Government publishing of procurement notices has fallen significantly following the global spread of Covid-19. The total number of tender notices published globally has fallen by nearly 40%, with the numbers in Asia falling by 68%.
In many cases, the pandemic has forced buyers to focus on emergency procurements, particularly of personal protective equipment for medical staff. These contracts and many others have been let using emergency procedures that obviate the need for running a full tender process with competitive bids, instead allowing governments to simply award contracts directly. The sheer volume of new contracts that have to be agreed upon has occupied most commercial staff.
This has led to a shortage of the staff required to manage existing contracts, many of which have simply been rolled over rather than allowing them to lapse.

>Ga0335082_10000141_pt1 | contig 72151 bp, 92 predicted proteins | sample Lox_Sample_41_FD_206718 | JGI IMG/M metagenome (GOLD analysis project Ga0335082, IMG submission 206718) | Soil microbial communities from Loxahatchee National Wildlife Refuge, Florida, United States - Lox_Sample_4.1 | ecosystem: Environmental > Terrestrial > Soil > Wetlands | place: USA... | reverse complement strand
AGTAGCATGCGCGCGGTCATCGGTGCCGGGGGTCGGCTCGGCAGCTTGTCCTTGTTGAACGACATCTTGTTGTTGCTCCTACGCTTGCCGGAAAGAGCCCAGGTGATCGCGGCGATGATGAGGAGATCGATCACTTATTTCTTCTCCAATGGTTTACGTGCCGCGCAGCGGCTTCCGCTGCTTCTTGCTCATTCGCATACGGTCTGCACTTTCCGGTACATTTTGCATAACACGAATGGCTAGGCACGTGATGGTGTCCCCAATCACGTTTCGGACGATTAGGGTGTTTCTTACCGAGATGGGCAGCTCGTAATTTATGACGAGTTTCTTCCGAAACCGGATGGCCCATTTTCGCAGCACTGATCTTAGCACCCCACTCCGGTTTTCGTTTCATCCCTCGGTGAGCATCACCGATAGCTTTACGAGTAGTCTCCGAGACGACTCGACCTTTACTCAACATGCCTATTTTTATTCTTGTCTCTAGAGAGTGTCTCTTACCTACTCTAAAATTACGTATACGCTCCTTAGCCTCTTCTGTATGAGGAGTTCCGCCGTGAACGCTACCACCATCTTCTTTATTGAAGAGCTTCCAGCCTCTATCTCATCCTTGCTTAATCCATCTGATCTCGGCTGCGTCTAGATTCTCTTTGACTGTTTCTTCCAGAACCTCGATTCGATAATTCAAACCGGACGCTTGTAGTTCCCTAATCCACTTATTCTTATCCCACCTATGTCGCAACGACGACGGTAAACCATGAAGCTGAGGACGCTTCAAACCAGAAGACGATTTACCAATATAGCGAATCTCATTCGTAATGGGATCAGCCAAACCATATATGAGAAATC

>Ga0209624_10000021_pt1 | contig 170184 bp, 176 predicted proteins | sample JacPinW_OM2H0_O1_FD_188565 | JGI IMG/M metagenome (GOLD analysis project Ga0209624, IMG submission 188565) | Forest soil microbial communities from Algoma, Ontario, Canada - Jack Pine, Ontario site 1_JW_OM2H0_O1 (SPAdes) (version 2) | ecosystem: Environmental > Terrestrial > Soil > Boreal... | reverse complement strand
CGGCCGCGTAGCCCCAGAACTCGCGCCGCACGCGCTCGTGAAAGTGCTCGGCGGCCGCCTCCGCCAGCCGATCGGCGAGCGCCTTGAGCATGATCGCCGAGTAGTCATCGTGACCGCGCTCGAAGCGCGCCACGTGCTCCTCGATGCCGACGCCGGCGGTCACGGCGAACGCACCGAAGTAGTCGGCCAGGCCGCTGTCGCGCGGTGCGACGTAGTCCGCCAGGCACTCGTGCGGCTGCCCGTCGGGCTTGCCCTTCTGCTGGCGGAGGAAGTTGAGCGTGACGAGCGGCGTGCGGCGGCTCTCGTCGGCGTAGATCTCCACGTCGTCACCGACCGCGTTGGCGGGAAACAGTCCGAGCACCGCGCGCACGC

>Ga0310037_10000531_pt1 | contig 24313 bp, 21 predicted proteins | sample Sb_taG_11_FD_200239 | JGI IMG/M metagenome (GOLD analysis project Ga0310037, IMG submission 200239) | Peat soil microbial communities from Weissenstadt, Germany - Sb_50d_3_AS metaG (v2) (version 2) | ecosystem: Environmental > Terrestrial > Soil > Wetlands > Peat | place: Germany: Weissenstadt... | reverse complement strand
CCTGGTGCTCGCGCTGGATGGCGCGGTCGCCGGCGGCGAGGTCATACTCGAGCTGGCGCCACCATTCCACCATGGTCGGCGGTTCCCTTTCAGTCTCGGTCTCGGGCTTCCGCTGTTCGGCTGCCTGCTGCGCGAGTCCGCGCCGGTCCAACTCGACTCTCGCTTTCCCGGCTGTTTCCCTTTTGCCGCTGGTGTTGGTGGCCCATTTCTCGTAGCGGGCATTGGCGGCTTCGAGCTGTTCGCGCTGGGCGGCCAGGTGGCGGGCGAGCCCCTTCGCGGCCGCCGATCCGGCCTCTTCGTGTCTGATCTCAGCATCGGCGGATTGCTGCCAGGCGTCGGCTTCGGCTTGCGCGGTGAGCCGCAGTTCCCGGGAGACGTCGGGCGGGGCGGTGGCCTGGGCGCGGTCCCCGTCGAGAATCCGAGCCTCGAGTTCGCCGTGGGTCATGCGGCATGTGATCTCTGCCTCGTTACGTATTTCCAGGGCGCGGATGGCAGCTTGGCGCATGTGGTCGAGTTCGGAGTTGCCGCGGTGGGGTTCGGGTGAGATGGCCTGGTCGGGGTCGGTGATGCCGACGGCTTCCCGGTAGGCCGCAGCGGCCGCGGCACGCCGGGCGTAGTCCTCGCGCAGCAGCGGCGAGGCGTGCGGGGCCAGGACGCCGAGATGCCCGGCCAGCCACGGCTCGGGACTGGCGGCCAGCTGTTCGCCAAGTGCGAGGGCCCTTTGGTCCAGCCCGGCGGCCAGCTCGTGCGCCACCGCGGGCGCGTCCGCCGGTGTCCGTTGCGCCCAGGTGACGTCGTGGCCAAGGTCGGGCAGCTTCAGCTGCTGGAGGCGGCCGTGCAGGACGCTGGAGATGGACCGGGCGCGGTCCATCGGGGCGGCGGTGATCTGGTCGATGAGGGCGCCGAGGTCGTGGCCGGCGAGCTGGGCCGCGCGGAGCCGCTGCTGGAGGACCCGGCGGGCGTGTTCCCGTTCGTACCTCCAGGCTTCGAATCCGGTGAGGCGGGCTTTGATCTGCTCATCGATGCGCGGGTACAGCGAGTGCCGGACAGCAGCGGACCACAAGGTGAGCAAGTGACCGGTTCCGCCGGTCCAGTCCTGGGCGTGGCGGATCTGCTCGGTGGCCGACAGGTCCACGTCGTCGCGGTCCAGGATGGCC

However, the fall in tenders seems too large to be explained solely by the need to extend existing contracts. In many cases countries are simply failing to publish many of the tenders, preferring direct awards or just not publishing the tenders as had been required previously.
As the demands on governments begin to ease, we expect the volumes of published tenders to rise again, but this may not be for many months yet.
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